Her very name as an adult was a reinvention. Maya Angelou was born Marguerite Johnson in St Louis and raised in Stamps, Arkansas, and San Francisco, moving back and forth between her parents and her grandmother. She was smart and fresh to the point of danger, packed off by her family to California after sassing a white store clerk in Arkansas.
Other times, she didn't speak at all: At age seven, she was raped by her mother's boyfriend and didn't talk for years. She learned by reading, and listening.
"I loved the poetry that was sung in the black church: Go Down Moses, Way Down in Egypt's Land," she told the AP.
"It just seemed to me the most wonderful way of talking. And Deep River. Ooh! Even now it can catch me. And then I started reading, really reading, at about seven and a half, because a woman in my town took me to the library, a black school library. ... And I read every book, even if I didn't understand it."
At age nine, she was writing poetry. By 17, she was a single mother. In her early 20s, she danced at a strip joint, ran a brothel, was married, and then divorced. But by her mid-20s, she was performing at the Purple Onion in San Francisco, where she shared billing with another future star, Phyllis Diller. She also spent a few days with Billie Holiday, who was kind enough to sing a lullaby to Angelou's son, Guy, surly enough to heckle her off the stage and astute enough to tell her: "You're going to be famous. But it won't be for singing."
After renaming herself Maya Angelou for the stage ('Maya' was a childhood nickname, 'Angelou' a variation of her husband's name), she toured in Porgy and Bess and Jean Genet's The Blacks and danced with Alvin Ailey. She worked as a coordinator for the Southern Christian Leadership Conference, and lived for years in Egypt and Ghana, where she met Nelson Mandela, a longtime friend; and Malcolm X, to whom she remained close until his assassination in 1965. Three years later, she was helping King organise the Poor People's March in Memphis, Tennessee, where the civil rights leader was slain on Angelou's 40th birthday.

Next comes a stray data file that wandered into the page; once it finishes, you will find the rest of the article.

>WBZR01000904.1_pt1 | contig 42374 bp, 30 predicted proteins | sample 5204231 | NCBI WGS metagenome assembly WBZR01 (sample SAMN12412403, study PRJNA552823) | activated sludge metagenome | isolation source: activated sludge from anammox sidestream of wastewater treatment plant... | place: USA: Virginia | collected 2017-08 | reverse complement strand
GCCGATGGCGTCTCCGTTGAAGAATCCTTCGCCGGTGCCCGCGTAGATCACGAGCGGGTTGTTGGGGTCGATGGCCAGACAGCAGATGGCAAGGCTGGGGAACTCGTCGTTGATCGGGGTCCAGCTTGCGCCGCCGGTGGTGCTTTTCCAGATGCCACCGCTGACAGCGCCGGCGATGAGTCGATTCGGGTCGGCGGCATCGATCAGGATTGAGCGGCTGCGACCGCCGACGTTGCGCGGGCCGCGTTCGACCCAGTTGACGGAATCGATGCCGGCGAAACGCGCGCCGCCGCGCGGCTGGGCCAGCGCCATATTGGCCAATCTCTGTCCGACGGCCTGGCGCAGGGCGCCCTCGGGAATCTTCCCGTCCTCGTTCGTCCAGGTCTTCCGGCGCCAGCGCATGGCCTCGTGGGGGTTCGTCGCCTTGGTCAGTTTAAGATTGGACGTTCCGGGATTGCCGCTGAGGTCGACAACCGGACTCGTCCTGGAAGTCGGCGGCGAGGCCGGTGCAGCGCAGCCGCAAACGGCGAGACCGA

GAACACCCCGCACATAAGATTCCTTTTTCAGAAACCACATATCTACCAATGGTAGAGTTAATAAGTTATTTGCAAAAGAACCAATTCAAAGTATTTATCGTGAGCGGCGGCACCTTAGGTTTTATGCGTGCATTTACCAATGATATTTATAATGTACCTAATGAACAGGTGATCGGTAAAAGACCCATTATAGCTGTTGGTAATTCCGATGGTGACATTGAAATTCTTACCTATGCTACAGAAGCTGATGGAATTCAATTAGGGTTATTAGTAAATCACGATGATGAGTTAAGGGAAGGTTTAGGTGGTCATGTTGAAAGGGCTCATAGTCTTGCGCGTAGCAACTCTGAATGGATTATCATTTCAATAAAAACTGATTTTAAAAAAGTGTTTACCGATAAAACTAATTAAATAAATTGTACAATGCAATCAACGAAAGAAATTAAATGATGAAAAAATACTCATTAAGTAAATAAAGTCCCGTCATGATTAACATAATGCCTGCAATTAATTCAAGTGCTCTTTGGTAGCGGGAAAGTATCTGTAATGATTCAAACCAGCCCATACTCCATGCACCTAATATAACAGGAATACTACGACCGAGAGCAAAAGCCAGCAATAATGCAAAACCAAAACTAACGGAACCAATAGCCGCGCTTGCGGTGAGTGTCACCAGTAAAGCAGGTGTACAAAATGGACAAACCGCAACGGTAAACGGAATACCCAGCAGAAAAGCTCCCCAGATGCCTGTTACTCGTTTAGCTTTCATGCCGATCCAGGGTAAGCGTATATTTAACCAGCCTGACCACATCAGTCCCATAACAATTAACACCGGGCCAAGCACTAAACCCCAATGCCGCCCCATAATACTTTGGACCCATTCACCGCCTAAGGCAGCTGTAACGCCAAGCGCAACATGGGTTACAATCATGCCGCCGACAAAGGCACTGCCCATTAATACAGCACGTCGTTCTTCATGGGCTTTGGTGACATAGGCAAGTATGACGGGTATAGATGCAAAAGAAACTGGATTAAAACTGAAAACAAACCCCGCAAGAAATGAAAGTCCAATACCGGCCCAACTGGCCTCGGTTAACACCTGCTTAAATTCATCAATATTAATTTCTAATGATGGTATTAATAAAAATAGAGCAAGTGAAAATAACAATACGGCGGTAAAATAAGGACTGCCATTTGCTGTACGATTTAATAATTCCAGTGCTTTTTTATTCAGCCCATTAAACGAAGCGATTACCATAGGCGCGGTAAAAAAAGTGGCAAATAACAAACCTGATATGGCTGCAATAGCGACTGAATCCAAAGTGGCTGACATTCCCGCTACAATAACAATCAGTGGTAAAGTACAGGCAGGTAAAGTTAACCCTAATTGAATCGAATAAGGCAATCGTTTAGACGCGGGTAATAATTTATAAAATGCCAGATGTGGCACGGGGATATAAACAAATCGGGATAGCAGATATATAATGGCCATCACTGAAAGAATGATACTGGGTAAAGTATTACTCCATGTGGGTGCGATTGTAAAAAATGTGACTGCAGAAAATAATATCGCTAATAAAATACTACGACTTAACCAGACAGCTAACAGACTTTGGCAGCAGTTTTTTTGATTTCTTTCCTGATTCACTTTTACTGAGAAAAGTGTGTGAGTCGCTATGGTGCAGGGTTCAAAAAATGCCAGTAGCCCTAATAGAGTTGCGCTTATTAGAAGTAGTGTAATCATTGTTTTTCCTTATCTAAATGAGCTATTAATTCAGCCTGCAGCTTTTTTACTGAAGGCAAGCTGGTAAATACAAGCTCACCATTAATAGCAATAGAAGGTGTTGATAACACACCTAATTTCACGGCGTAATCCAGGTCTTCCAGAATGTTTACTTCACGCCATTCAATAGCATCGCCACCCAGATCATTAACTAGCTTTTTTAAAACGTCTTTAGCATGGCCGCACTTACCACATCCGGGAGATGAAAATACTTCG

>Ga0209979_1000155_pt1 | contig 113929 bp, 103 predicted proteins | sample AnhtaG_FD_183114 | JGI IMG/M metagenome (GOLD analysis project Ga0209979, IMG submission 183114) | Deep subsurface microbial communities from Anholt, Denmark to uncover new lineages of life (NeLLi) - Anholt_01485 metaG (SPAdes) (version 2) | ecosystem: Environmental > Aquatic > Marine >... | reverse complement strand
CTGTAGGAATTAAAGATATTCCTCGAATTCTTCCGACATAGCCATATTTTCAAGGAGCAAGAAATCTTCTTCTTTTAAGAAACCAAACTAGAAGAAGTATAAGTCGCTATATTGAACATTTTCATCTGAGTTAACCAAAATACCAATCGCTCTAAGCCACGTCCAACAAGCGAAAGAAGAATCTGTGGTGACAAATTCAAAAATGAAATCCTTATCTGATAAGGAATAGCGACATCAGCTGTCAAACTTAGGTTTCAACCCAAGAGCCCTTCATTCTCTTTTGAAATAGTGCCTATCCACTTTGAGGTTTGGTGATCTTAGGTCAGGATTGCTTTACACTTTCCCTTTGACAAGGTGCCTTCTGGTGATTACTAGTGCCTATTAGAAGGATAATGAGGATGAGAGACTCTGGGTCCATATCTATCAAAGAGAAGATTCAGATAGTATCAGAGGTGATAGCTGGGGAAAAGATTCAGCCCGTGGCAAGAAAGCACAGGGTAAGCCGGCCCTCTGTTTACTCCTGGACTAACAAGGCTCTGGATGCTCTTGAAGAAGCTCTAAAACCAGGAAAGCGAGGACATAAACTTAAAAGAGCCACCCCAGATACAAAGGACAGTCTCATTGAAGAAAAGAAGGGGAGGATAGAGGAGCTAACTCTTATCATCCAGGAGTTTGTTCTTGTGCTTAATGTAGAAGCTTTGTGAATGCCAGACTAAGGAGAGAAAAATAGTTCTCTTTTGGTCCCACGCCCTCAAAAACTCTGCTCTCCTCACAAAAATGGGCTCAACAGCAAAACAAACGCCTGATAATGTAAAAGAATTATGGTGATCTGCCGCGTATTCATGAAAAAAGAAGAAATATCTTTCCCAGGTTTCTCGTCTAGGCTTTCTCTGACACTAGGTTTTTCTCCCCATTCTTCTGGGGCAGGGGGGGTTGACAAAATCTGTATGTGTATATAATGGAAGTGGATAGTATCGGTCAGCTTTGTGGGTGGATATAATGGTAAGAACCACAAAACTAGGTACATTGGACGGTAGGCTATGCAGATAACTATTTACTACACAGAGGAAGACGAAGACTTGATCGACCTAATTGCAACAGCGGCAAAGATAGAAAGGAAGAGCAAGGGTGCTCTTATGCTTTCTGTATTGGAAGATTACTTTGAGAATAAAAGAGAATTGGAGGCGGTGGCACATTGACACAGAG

"Every year, on that day, Coretta and I would send each other flowers," Angelou said of King's widow, Coretta Scott King, who died in 2006.
Angelou was little known outside the theatrical community until I Know Why the Caged Bird Sings, which might not have happened if James Baldwin hadn't persuaded Angelou, still grieving over King's death, to attend a party at Jules Feiffer's house.
Feiffer was so taken by Angelou that he mentioned her to Random House editor Bob Loomis, who persuaded her to write a book by daring her into it, saying that it was "nearly impossible to write autobiography as literature".
"Well, maybe I will try it," Angelou responded. "I don't know how it will turn out. But I can try."
Angelou's musical style was clear in a passage about boxing great Joe Louis's defeat in 1936 against German fighter Max Schmeling:
"My race groaned," she wrote. "It was our people falling. It was another lynching, yet another Black man hanging on a tree. One more woman ambushed and raped. A Black boy whipped and maimed. It was hounds on the trail of a man running through slimy swamps. ... If Joe lost, we were back in slavery and beyond help."